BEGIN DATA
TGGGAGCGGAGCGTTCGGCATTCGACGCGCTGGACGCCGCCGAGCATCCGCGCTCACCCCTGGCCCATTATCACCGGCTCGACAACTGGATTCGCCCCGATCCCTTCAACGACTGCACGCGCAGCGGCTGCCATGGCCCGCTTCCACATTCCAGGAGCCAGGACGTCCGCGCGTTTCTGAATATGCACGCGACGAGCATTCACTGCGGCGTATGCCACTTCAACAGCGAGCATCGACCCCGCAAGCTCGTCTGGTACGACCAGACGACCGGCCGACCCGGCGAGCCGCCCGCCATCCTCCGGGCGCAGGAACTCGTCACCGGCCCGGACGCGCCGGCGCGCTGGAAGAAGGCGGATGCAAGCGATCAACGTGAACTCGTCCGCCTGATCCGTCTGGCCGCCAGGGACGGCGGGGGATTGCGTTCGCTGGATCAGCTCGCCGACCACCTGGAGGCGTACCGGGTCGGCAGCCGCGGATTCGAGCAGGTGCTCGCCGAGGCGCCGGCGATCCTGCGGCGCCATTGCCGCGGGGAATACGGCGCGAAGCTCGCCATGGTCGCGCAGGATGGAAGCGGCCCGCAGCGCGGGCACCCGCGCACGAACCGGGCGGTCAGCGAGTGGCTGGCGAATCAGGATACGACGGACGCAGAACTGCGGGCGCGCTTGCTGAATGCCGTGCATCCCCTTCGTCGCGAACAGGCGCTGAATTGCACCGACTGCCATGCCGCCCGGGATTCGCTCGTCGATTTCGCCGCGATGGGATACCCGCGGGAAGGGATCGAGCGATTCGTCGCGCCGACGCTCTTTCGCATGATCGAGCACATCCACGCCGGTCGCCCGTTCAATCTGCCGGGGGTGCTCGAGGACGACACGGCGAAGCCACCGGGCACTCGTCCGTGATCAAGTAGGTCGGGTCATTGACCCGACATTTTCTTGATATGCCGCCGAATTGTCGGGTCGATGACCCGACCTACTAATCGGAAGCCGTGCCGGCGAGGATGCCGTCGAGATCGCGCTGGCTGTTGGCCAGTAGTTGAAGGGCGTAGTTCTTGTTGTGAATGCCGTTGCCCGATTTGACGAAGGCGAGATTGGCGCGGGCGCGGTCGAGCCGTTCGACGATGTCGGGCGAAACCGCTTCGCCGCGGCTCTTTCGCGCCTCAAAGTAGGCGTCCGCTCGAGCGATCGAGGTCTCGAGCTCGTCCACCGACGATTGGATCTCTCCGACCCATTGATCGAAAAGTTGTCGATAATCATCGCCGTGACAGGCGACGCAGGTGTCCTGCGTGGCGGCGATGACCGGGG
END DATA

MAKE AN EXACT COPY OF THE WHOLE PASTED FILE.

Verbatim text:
TGGGAGCGGAGCGTTCGGCATTCGACGCGCTGGACGCCGCCGAGCATCCGCGCTCACCCCTGGCCCATTATCACCGGCTCGACAACTGGATTCGCCCCGATCCCTTCAACGACTGCACGCGCAGCGGCTGCCATGGCCCGCTTCCACATTCCAGGAGCCAGGACGTCCGCGCGTTTCTGAATATGCACGCGACGAGCATTCACTGCGGCGTATGCCACTTCAACAGCGAGCATCGACCCCGCAAGCTCGTCTGGTACGACCAGACGACCGGCCGACCCGGCGAGCCGCCCGCCATCCTCCGGGCGCAGGAACTCGTCACCGGCCCGGACGCGCCGGCGCGCTGGAAGAAGGCGGATGCAAGCGATCAACGTGAACTCGTCCGCCTGATCCGTCTGGCCGCCAGGGACGGCGGGGGATTGCGTTCGCTGGATCAGCTCGCCGACCACCTGGAGGCGTACCGGGTCGGCAGCCGCGGATTCGAGCAGGTGCTCGCCGAGGCGCCGGCGATCCTGCGGCGCCATTGCCGCGGGGAATACGGCGCGAAGCTCGCCATGGTCGCGCAGGATGGAAGCGGCCCGCAGCGCGGGCACCCGCGCACGAACCGGGCGGTCAGCGAGTGGCTGGCGAATCAGGATACGACGGACGCAGAACTGCGGGCGCGCTTGCTGAATGCCGTGCATCCCCTTCGTCGCGAACAGGCGCTGAATTGCACCGACTGCCATGCCGCCCGGGATTCGCTCGTCGATTTCGCCGCGATGGGATACCCGCGGGAAGGGATCGAGCGATTCGTCGCGCCGACGCTCTTTCGCATGATCGAGCACATCCACGCCGGTCGCCCGTTCAATCTGCCGGGGGTGCTCGAGGACGACACGGCGAAGCCACCGGGCACTCGTCCGTGATCAAGTAGGTCGGGTCATTGACCCGACATTTTCTTGATATGCCGCCGAATTGTCGGGTCGATGACCCGACCTACTAATCGGAAGCCGTGCCGGCGAGGATGCCGTCGAGATCGCGCTGGCTGTTGGCCAGTAGTTGAAGGGCGTAGTTCTTGTTGTGAATGCCGTTGCCCGATTTGACGAAGGCGAGATTGGCGCGGGCGCGGTCGAGCCGTTCGACGATGTCGGGCGAAACCGCTTCGCCGCGGCTCTTTCGCGCCTCAAAGTAGGCGTCCGCTCGAGCGATCGAGGTCTCGAGCTCGTCCACCGACGATTGGATCTCTCCGACCCATTGATCGAAAAGTTGTCGATAATCATCGCCGTGACAGGCGACGCAGGTGTCCTGCGTGGCGGCGATGACCGGGG